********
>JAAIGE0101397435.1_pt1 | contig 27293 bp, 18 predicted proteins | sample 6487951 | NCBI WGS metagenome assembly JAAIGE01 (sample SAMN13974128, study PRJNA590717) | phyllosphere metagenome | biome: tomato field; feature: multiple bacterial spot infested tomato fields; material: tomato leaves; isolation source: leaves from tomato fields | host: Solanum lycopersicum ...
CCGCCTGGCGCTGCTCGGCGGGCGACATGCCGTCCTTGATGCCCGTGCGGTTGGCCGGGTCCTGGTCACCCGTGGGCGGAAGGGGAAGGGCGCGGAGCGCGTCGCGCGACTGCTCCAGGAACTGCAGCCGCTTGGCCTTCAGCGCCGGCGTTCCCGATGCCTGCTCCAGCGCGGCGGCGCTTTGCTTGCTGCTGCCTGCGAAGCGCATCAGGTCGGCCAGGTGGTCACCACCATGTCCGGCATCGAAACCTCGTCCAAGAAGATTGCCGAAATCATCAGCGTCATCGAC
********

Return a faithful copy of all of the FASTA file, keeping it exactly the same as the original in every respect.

>JAAIGE0101397435.1_pt1 | contig 27293 bp, 18 predicted proteins | sample 6487951 | NCBI WGS metagenome assembly JAAIGE01 (sample SAMN13974128, study PRJNA590717) | phyllosphere metagenome | biome: tomato field; feature: multiple bacterial spot infested tomato fields; material: tomato leaves; isolation source: leaves from tomato fields | host: Solanum lycopersicum ...
CCGCCTGGCGCTGCTCGGCGGGCGACATGCCGTCCTTGATGCCCGTGCGGTTGGCCGGGTCCTGGTCACCCGTGGGCGGAAGGGGAAGGGCGCGGAGCGCGTCGCGCGACTGCTCCAGGAACTGCAGCCGCTTGGCCTTCAGCGCCGGCGTTCCCGATGCCTGCTCCAGCGCGGCGGCGCTTTGCTTGCTGCTGCCTGCGAAGCGCATCAGGTCGGCCAGGTGGTCACCACCATGTCCGGCATCGAAACCTCGTCCAAGAAGATTGCCGAAATCATCAGCGTCATCGAC